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Page:Popular Science Monthly Volume 21.djvu/583

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places and rise of rocks of considerable magnitude. The salt-bearing rocks are of a reddish color, receiving their tint from red ochre, which, associated to a small extent with specular iron, covers the salt deposit and is more or less mixed with it imparting to it also a red tint. The association of ochre with salt is so constant in the district that the existence of the former is almost a sure indication of the presence of the latter. Hear the village of Kowim on the Island of Kishm, the salt and ochre are so mingled in a part of the range as to give it the appearance of a structure made of red bricks and mortar. Years ago, the salt was gathered from hollows in the ground where briny water issuing from the rocks could be collected and the mineral would be left after evaporation in beautiful crystalline masses. More recently, the salt has been quarried; and the works conducted for this purpose have become large caverns in

which stalactites have been formed from the trickling of the brine, yielding snow-white masses of saccharoid salt. Besides these masses, the salt is found here in pure white lumps, easily reduced to granules, the most valuable form, red, stony masses which are used chiefly for salting fish, and translucent and transparent masses of cubical forms, and is dug out with crow-bars. At Hameran, four miles from the sea-shore, the salt is found in beds about four feet thick with intervening layers of earthly material, and is sometimes of a pale-greenish color from contact with an earth containing manganese. The masses in these beds are broken with gunpowder and granulated with mallets. Warm springs charged with salt are found close by the village of Salakh, near Henjam, yielding a reddish naphtha which the natives use for purposes of light and for rheumatic complaints.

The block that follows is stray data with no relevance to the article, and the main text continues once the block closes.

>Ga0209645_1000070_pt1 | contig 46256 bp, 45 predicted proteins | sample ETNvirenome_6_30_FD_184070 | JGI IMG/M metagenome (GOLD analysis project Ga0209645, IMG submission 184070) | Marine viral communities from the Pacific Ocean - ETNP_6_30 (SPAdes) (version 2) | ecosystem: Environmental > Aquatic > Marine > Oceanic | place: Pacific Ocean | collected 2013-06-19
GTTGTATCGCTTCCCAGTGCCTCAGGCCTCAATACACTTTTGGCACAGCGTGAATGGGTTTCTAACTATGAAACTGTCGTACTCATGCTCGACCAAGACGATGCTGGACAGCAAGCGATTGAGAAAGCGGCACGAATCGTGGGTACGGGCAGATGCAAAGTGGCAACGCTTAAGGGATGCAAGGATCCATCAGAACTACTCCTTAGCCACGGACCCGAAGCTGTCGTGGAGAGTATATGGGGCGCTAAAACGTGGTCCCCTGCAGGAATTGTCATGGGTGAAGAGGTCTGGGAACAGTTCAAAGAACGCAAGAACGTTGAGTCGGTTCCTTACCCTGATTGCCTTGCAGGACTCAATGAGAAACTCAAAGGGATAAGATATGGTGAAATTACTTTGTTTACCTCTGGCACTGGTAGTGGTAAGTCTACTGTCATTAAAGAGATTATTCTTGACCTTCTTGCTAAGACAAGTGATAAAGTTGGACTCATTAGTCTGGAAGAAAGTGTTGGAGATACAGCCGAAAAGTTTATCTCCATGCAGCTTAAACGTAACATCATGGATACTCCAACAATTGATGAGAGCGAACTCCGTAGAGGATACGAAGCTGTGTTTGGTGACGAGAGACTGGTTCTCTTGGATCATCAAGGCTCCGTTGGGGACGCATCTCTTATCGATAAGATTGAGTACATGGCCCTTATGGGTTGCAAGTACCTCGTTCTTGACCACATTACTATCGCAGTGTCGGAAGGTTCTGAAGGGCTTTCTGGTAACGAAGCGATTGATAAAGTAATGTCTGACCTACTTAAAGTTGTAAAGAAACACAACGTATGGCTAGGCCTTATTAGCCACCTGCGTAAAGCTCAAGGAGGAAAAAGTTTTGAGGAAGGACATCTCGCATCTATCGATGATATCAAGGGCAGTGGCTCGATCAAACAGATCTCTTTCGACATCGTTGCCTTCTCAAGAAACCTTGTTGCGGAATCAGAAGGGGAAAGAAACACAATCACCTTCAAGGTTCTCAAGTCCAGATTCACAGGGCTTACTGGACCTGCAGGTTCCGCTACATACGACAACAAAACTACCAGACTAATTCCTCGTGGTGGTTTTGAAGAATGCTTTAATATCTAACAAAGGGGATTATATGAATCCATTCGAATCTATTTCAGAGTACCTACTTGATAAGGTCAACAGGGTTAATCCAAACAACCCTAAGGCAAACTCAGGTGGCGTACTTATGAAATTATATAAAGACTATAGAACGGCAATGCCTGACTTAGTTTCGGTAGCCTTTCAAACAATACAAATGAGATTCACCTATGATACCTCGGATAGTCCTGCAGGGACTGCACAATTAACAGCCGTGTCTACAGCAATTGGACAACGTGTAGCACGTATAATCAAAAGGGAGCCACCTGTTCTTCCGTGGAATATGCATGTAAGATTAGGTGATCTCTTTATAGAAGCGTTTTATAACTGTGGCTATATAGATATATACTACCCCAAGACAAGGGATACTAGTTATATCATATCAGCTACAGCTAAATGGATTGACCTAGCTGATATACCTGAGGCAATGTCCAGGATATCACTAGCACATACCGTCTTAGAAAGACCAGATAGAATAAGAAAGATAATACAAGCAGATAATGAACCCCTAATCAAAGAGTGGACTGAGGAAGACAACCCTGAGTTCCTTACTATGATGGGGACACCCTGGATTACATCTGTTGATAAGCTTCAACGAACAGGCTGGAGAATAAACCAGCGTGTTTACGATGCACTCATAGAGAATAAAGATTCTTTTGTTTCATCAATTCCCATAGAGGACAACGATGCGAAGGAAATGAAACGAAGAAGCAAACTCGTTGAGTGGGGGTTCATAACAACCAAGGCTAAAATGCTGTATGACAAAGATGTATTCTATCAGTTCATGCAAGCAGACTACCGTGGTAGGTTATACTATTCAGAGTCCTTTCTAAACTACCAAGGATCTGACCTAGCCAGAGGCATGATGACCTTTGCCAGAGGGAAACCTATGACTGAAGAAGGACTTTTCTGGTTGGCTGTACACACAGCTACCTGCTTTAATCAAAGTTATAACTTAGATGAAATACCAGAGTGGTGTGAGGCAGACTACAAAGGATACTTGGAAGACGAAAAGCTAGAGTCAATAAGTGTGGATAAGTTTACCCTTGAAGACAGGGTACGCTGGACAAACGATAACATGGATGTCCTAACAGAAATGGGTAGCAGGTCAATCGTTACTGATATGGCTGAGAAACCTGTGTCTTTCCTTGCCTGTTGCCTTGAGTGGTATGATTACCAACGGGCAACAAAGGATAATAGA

The Great Arctic Forest.—Professor Nordenskiold, in his "Voyage of the Vega," describes what he calls the greatest forest the earth has to show. It exists in the country of the Yenisei River, and extends from the fifty-eighth or fifty-ninth degree of latitude to far north of the Arctic Circle, in the neighborhood of the sixty-ninth degree of latitude, covering an extent of about one thousand kilometres from north to south, and perhaps four limes as much from east to west. "It is," he says, "a primeval forest of enormous extent, nearly untouched by the axe of the cultivator, but at many places devastated by forest-fires. On the high eastern bank of the Yenisei the forest begins immediately at the riverbank. It consists principally of pines. . . . Most of these already north of the Arctic Circle [the traveler is supposed to be going from north to south] reach a colossal size, but in such a case are often here, far from all forestry, gray and half-dried up with age." The ground is covered with fallen branches and stems in all stages of rottenness, which are covered, often concealed, by an exceedingly luxuriant bed of mosses, while tree lichens occur sparingly. "The pines, therefore, want the shaggy covering common in Sweden, and the bark of the birches which are seen here and there among the pines is distinguished by an uncommon blinding whiteness." Evidence was collected to show that the limit of trees in the Yenisei region has extended, even during our geological period, farther north than now.


Mud-Volcanoes in Sicily.—Two eruptions of mud in places remote from each other, and offering different and remarkable characteristics, are under observation in Sicily. One is taking place in the interior of the island, about eight miles north of Girgenti. It proceeds from a mountain about three hundred feet high, called Macaluba, the flattened summit of which is dotted with small cones, each containing a tunnel shaped crater, from the bottom of which a bubble of mud rises and bursts every minute. The other eruption is near Paterno, on the western side of the lower region of Etna, nearly forty miles west of Macaluba, and takes place in openings and small cones on the level of the surface. It is considerably more violent than that of Macaluba. The mud spurts out in jets several yards high, and forms a large fuming lake, which rims into the bed of the river Sinet. The eruption has been renewed three times within a year, and is at present accompanied with deep subterranean rumblings and strong tremors of the earth, some of which are perceptible several miles away. The mud that issues from these volcanoes is saline